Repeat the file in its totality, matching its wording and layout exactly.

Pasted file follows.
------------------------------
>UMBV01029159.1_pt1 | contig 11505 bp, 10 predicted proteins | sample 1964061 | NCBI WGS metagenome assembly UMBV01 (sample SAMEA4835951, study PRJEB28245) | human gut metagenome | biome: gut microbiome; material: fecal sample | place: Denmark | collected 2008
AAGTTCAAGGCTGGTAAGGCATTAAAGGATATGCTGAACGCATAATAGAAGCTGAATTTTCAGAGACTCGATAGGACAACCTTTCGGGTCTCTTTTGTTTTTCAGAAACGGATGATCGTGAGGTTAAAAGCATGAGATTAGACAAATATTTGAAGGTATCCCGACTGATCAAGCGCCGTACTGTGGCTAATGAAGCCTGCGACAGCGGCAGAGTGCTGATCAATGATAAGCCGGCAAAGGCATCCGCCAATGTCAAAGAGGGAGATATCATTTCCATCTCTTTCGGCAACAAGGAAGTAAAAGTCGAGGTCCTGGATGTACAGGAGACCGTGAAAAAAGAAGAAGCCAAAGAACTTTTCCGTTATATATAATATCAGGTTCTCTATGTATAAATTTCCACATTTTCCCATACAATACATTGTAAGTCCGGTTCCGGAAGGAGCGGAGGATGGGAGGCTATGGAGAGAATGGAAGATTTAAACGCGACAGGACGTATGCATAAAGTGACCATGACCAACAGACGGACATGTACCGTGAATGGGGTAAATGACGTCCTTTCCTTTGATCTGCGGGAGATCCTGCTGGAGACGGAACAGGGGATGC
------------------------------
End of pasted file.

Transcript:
>UMBV01029159.1_pt1 | contig 11505 bp, 10 predicted proteins | sample 1964061 | NCBI WGS metagenome assembly UMBV01 (sample SAMEA4835951, study PRJEB28245) | human gut metagenome | biome: gut microbiome; material: fecal sample | place: Denmark | collected 2008
AAGTTCAAGGCTGGTAAGGCATTAAAGGATATGCTGAACGCATAATAGAAGCTGAATTTTCAGAGACTCGATAGGACAACCTTTCGGGTCTCTTTTGTTTTTCAGAAACGGATGATCGTGAGGTTAAAAGCATGAGATTAGACAAATATTTGAAGGTATCCCGACTGATCAAGCGCCGTACTGTGGCTAATGAAGCCTGCGACAGCGGCAGAGTGCTGATCAATGATAAGCCGGCAAAGGCATCCGCCAATGTCAAAGAGGGAGATATCATTTCCATCTCTTTCGGCAACAAGGAAGTAAAAGTCGAGGTCCTGGATGTACAGGAGACCGTGAAAAAAGAAGAAGCCAAAGAACTTTTCCGTTATATATAATATCAGGTTCTCTATGTATAAATTTCCACATTTTCCCATACAATACATTGTAAGTCCGGTTCCGGAAGGAGCGGAGGATGGGAGGCTATGGAGAGAATGGAAGATTTAAACGCGACAGGACGTATGCATAAAGTGACCATGACCAACAGACGGACATGTACCGTGAATGGGGTAAATGACGTCCTTTCCTTTGATCTGCGGGAGATCCTGCTGGAGACGGAACAGGGGATGC